#1: Acupuncture treats muscle and joint pain
Judy Davies, an interior designer in Toronto, couldn’t lift her arm above her shoulder six years ago. Now she has full range of motion, she works out with a trainer and loves to cycle. “It’s like a miracle. I feel physically great all the time,” she says, “I’m ripped.”
The “frozen shoulder” problem was the result of a childhood injury where her shoulder was wrenched out of place, and it became worse over time. (Here’s more advice on how to deal with frozen shoulder pain.) “I could have had surgery, which would have been painful and might have corrected the problem, but I wanted to try another route,” Davies says. She began a program of fitness training, massage therapy, chiropractic treatment and acupuncture for muscle release, where ultra-fine needles from 3 to 5 cm in length are inserted into trigger points across the body. She started with several acupuncture treatments a month and now has a session about three times a year or as needed. “Nobody likes needles, but they don’t hurt at all. It’s very relaxing,” she says. “Acupuncture does work, especially in combination with everything else.”
How does it work? Acupuncture is a natural method to get to the root of the injury in the body by reducing inflammation locally, resetting neural pathways to decrease pain, and promoting re-oxygenation of the tissues, says Katie Au, an acupuncture practitioner, chiropractor and personal fitness trainer.
“Inserting needles into anatomical locations creates a very small injury, which your body must quickly heal. This stimulates healing of the surrounding tissues, including muscle, fascia, nerves, skin and connective tissue,” Au says. The healing reaction increases local blood supply and oxygen, and releases feel-good endorphins that act in the central nervous system to relieve pain. For more of an insight, here’s what it’s like to have acupuncture.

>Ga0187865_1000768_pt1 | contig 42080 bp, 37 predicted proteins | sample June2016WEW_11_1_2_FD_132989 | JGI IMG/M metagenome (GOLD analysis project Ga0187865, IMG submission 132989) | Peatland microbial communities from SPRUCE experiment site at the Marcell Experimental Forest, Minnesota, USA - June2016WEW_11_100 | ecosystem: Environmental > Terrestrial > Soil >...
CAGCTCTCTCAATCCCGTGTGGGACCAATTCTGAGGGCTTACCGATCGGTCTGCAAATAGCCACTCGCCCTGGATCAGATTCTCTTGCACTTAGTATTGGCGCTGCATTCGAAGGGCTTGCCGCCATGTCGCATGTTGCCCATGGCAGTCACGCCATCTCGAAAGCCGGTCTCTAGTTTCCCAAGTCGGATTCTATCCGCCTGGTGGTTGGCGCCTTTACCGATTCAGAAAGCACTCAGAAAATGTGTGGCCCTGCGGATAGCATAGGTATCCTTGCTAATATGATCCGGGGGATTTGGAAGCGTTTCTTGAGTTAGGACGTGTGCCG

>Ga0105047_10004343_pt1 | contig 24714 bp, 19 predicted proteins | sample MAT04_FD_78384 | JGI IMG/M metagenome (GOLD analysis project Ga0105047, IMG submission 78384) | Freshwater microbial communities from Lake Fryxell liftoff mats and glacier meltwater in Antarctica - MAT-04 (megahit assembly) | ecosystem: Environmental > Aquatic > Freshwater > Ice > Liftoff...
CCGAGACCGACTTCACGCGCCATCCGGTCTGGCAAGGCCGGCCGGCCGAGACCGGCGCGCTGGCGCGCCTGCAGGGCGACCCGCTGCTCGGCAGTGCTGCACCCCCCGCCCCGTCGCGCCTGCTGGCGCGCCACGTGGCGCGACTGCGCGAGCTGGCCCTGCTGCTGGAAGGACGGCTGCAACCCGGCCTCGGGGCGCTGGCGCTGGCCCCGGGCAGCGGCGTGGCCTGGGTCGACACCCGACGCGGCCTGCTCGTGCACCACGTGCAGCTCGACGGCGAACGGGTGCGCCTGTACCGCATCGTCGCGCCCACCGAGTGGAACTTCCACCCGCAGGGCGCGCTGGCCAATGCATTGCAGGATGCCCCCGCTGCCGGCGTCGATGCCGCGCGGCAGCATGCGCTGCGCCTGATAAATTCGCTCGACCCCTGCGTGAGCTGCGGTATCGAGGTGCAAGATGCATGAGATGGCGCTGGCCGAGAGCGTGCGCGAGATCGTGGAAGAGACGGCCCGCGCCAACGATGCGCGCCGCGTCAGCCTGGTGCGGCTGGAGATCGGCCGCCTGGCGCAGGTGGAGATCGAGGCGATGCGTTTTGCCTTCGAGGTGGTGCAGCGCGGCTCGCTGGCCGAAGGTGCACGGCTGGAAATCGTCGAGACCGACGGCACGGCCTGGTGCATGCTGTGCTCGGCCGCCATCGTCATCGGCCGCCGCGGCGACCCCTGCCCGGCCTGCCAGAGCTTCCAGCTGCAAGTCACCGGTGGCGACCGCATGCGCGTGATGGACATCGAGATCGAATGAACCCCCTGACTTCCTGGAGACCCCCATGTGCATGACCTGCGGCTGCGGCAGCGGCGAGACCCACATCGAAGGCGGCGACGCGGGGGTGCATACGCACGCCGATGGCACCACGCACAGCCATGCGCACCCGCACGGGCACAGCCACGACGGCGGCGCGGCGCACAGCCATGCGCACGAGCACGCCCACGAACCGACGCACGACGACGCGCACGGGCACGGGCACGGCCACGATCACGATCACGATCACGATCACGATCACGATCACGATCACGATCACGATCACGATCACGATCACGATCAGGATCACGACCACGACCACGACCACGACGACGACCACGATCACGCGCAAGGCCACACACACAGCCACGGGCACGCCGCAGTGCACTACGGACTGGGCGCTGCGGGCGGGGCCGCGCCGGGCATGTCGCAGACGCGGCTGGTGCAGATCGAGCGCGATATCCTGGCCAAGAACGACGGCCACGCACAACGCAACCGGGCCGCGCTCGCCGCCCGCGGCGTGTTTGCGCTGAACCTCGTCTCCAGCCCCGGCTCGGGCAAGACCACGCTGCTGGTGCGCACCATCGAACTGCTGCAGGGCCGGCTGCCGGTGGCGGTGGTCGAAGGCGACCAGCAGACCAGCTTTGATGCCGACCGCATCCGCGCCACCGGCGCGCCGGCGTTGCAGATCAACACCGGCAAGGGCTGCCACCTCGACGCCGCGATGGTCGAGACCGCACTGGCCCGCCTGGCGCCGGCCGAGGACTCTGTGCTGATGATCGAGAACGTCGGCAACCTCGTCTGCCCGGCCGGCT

#2: Acupuncture for muscle release
Working out can be a pain — literally. Challenging your body with cardio and resistance training can strain and tighten your muscles, making you feel stiff and sore. And it’s not just exercise that can give you aches and pains — repetitive strain injury from typing on a keyboard or postural imbalances from prolonged slouching at a computer desk can also lead to muscle discomfort and restricted motion.
Acupuncture treats painful adhesions where scar tissue has formed in your muscles, ligaments and surrounding tissue, Au says. Your circulation gets a boost, endorphins decrease pain and muscles relax, resulting in improved range of motion, function and performance.
Positive results usually begin following the first acupuncture treatment, where muscles feel relaxed and movement tends to be less effortful and restricted. However, there may be some local muscle soreness for 24 to 48 hours.
#3: Acupuncture speeds up recovery of sports injuries
“Tennis elbow” and hamstring strain in a long distance runner are common sports injuries treated by acupuncture. Before chiropractic college and acupuncture certification, Au was a competitive diver and would turn to acupuncture for muscle strain to stay in top form.
Simple rest and relaxation will help you recoup from injury, but acupuncture will improve and speed the body’s natural healing ability, she says. Low and high-frequency electrical stimulation often is applied to some or all of the needles to further boost treatment benefits.
#4: Acupuncture improves the results of training programs
Au recommends having an acupuncture treatment right after a workout or other type of physical activity to promote your body’s natural ability to recover. “If individuals can enhance their recovery process, they’re able to push themselves harder each and every time,” she says. “The harder you push yourself and increase your intensity, the more calories you burn and the more you physiologically change your body to new levels.”
One of Au’s patients had acute knee pain following a weekend with golfing and jogging. Post acupuncture treatment, he was pain-free and immediately able to return to his regular daily activities, including jogging. He’s combined training with acupuncture for muscle release on a regular basis, changing his sedentary lifestyle to one that includes weight-training and cardio exercises every week.
#5: Acupuncture boosts psychological well-being
“The needle point on the top of the head is known as GV-20 (Governing Vessel 20),” Au says. Many people call this point a “happy point,” so it’s a common location for acupuncture needle application. There are multiple other acupuncture points throughout the body that promote psychological well-being, feelings of calm and restoration, and reduce anxiety and stress.
A sense of wellbeing may also be attributed to other effects of acupuncture — a more balanced nervous system, decreased blood pressure, stress relief, reduced mental fatigue and improved sleep — all good things to help you improve your fitness. Next, read up on 5 safe exercise strategies to help reduce your risk of injury.